Friday , 19 July 2024
Home Global Economy Two-digit inflation rates possible
Global Economy

Two-digit inflation rates possible

The Institute of German Economics (IW) expects serious consequences for the German economy as a result of gas prices continuing to rise. In a study published today, the IW examines the effects of energy prices on the economy and the labor market. The research team simulates a 50 percent increase in the gas price in the third quarter compared to the second quarter and a doubling of the price.

The authors run through various scenarios for rising energy prices – starting from a high starting point. The gas price alone has already quintupled on average between 2020 and 2021. However, the institute emphasizes that these are not forecasts, but rather possible developments.

Inflation increase of four percentage points

The results of the simulated developments are "dark" prospects, warned the IW research team. If gas prices rise by 50 percent, the inflation rate is likely to rise by 0.9 percentage points this year and by 1.3 percentage points next year. If gas prices doubled, which is currently a "realistic" scenario, inflation would rise by a point this year and nearly four percentage points next year.

Inflation was last seen at 7.5 percent in July, fueled by high energy prices, which jumped over 35 percent year-on-year. Food became more expensive by almost 15 percent. At the same time, inflation was slowed down by government measures such as the nine-euro ticket.

Consequences for the labor market

According to IW calculations, if gas prices doubled, 30,000 people could lose their jobs this year, which corresponds to an increase in the unemployment rate of 0.1 percent. In the coming year, this scenario could already affect 307,000 people.

The IW also calculated the consequences for gross domestic product if gas prices doubled in the third quarter. Then the German economy could still shrink by 0.2 percent this year and then collapse by two percent in the coming year. This corresponds to a loss of 70 billion euros.

Since people would have less money at their disposal, they would also buy significantly less: private consumption would be 1.1 percent below the baseline scenario. The companies, in turn, would have less money left for investments. These could then fall by 0.4 percent this year and by 3.1 percent next year.

Loss of production in case of a delivery stop

The IW points out that the effects of production losses in the event of a stop in gas deliveries have not yet been taken into account in the calculations. "That would trigger additional high price shocks in the value chains," explained study author Thomas Obst. Many experts are still expecting an upswing in the coming year: "But it's possible that nothing will come of it."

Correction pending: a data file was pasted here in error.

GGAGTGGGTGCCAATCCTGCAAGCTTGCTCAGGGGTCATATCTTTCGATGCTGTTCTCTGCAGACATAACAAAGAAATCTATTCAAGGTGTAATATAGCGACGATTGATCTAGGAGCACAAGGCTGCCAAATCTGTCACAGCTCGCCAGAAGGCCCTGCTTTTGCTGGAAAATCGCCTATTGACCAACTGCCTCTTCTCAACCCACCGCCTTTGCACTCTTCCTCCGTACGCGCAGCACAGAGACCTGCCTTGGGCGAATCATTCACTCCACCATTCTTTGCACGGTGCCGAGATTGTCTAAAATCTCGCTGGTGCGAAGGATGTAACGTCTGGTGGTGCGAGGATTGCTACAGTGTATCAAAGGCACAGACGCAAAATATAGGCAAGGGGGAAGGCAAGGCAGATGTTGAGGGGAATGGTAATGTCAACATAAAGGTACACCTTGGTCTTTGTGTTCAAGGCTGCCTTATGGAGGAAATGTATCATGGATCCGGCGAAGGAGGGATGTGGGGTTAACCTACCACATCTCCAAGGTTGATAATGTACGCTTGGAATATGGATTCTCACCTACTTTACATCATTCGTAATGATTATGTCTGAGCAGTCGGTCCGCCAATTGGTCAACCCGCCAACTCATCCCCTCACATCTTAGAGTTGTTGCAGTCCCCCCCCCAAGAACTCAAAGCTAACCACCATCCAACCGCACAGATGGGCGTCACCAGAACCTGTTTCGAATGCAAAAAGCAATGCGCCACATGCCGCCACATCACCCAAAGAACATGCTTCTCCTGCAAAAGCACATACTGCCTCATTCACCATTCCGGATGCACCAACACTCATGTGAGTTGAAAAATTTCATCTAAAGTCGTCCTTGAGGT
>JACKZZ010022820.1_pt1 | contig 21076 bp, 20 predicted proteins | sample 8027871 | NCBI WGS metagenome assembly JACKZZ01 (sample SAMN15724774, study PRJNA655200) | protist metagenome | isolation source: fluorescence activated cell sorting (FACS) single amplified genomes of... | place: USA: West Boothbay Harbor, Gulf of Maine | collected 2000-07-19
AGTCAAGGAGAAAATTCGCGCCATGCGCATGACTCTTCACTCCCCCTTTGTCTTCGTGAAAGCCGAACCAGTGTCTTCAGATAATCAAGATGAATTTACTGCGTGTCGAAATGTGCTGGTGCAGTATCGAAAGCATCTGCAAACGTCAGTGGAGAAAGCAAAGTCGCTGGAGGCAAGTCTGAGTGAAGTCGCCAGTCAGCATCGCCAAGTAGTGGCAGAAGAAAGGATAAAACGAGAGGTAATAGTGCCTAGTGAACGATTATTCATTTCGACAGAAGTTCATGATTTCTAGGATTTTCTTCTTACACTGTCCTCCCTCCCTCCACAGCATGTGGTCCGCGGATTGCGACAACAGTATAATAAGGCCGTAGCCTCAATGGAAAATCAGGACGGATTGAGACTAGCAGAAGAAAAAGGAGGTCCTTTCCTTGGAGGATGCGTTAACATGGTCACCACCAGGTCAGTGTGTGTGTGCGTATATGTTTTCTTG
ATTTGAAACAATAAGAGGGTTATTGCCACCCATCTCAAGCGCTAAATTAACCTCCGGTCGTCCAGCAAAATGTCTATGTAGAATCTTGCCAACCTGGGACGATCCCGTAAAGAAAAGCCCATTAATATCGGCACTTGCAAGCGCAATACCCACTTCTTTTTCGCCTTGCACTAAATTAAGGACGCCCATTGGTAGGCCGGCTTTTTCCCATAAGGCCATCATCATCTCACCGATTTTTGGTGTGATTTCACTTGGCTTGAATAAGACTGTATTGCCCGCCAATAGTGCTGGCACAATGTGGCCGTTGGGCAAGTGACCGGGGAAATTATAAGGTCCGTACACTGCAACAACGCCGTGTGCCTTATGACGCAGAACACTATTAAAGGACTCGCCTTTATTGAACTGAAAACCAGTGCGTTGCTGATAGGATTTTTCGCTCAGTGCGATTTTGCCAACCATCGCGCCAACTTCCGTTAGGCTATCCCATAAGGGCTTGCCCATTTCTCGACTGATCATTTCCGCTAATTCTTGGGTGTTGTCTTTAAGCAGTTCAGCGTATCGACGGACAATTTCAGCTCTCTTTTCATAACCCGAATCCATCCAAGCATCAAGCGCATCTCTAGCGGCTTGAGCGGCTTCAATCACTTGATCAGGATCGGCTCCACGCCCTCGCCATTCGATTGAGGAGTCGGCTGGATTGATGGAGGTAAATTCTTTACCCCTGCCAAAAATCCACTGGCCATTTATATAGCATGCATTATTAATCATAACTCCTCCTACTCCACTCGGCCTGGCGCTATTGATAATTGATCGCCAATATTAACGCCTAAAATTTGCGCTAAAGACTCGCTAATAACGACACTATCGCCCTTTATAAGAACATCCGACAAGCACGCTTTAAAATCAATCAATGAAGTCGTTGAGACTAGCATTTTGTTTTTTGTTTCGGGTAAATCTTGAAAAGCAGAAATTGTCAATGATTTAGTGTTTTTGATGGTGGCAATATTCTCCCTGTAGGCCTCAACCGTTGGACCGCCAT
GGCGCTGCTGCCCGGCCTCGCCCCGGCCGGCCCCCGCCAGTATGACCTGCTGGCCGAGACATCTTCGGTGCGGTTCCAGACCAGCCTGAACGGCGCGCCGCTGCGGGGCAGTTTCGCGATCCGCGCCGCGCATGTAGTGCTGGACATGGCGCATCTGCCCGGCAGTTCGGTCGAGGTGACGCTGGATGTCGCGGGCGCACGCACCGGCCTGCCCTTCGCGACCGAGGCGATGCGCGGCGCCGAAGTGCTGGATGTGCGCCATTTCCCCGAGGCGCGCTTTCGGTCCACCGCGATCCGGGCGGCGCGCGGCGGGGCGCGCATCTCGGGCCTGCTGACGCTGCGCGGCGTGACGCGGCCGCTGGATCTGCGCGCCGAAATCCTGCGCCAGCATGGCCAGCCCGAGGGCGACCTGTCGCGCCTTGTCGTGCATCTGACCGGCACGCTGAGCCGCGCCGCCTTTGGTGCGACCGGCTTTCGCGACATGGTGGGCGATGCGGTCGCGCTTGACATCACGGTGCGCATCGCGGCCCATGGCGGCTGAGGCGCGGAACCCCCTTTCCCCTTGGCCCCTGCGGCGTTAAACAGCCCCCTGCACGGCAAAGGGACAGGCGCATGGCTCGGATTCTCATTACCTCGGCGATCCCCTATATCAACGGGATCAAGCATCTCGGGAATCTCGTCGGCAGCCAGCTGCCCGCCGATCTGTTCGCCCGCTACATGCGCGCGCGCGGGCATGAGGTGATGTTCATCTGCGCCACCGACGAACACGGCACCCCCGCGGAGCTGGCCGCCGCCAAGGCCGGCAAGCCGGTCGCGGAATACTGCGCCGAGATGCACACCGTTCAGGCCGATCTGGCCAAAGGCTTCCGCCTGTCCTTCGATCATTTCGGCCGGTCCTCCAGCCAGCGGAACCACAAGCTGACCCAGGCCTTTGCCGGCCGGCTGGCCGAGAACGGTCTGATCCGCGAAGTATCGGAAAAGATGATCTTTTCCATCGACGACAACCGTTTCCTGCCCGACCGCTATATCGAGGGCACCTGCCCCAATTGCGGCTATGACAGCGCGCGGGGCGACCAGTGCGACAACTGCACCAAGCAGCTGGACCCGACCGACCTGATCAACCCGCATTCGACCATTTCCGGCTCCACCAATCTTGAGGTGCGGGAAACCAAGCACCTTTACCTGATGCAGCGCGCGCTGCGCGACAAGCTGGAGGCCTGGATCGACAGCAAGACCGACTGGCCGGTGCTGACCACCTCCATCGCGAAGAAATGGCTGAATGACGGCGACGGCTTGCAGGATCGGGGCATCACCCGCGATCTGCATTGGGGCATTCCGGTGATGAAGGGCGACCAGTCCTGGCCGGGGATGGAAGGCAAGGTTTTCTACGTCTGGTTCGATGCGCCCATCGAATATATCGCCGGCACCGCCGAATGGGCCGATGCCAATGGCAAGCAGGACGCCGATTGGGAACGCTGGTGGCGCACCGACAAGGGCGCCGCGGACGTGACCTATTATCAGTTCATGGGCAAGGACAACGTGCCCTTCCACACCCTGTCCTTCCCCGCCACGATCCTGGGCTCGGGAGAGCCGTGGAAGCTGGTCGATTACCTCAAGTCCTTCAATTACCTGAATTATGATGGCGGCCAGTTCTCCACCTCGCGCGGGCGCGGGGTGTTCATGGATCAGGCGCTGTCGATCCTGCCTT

Normalization would not return until 2024. "Normalization does not mean a return to the pre-war level," emphasized Obst. He expects a complete restructuring of the energy infrastructure, for example through the construction of terminals for importing liquefied natural gas (LNG). "That costs money and time, especially since liquid gas is more expensive than natural gas." Normalization, i.e. a stable state again, means in this case: "The uncertainty would subside again, we would know again where we get our energy from and assume that it will stay that way."

Irrespective of this, consumers and producers would have to be prepared for persistently high prices, the authors of the study write. "The relief packages that have been decided so far can only partially compensate for the additional burdens that are to be expected."

Job vacancies at all-time high

The Institute for Labor Market and Vocational Research (IAB) meanwhile reported a new all-time high of vacancies today – the number for the period from April to June was 1.93 million. That was eleven percent more than in the first quarter, the institute announced in Nuremberg. If you use the same period of the previous year, the number of vacancies even rose by 66 percent

The IAB nevertheless pointed out the danger of a gas stop. There are "serious risks for the labor market in the near future, for example with regard to a possible stop in gas supplies from Russia".

Leave a comment

Leave a Reply

Your email address will not be published. Required fields are marked *

Related Articles

Global Economy

Spotlight on 2023: S&P 500 and the Significance of the 4400 Level

In our past exploration of the financial landscape of 2023, we delved...

Global Economy

AI and Data Analytics Drive Efficiency in Money Laundering Detection

BIS Innovation Hub Turns to Tech for Money Laundering Detection The BIS...

Global Economy

Russell 2000 Gains Momentum as Tech Stocks Outperform Value

Tech stocks have dominated the equity markets in recent months, surpassing value...

Global Economy

Crypto Exchange Bybit Announces Exit from Canadian Market Amid Regulatory Changes

Regulatory Shifts Prompt Bybit's Strategic Withdrawal from Canadian Crypto Market